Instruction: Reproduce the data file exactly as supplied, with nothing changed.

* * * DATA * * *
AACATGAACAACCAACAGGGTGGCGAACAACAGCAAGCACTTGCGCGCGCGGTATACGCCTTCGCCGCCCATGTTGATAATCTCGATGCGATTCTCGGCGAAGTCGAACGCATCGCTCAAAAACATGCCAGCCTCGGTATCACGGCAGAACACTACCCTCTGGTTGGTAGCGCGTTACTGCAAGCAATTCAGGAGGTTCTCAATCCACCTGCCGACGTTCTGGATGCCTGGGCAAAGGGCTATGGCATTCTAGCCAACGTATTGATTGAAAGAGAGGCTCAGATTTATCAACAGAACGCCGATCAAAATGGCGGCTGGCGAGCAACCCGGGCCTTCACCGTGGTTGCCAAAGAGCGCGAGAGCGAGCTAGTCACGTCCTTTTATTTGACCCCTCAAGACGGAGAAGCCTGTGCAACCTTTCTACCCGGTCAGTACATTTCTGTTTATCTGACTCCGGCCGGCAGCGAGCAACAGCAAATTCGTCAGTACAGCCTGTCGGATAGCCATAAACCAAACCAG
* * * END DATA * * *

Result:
AACATGAACAACCAACAGGGTGGCGAACAACAGCAAGCACTTGCGCGCGCGGTATACGCCTTCGCCGCCCATGTTGATAATCTCGATGCGATTCTCGGCGAAGTCGAACGCATCGCTCAAAAACATGCCAGCCTCGGTATCACGGCAGAACACTACCCTCTGGTTGGTAGCGCGTTACTGCAAGCAATTCAGGAGGTTCTCAATCCACCTGCCGACGTTCTGGATGCCTGGGCAAAGGGCTATGGCATTCTAGCCAACGTATTGATTGAAAGAGAGGCTCAGATTTATCAACAGAACGCCGATCAAAATGGCGGCTGGCGAGCAACCCGGGCCTTCACCGTGGTTGCCAAAGAGCGCGAGAGCGAGCTAGTCACGTCCTTTTATTTGACCCCTCAAGACGGAGAAGCCTGTGCAACCTTTCTACCCGGTCAGTACATTTCTGTTTATCTGACTCCGGCCGGCAGCGAGCAACAGCAAATTCGTCAGTACAGCCTGTCGGATAGCCATAAACCAAACCAG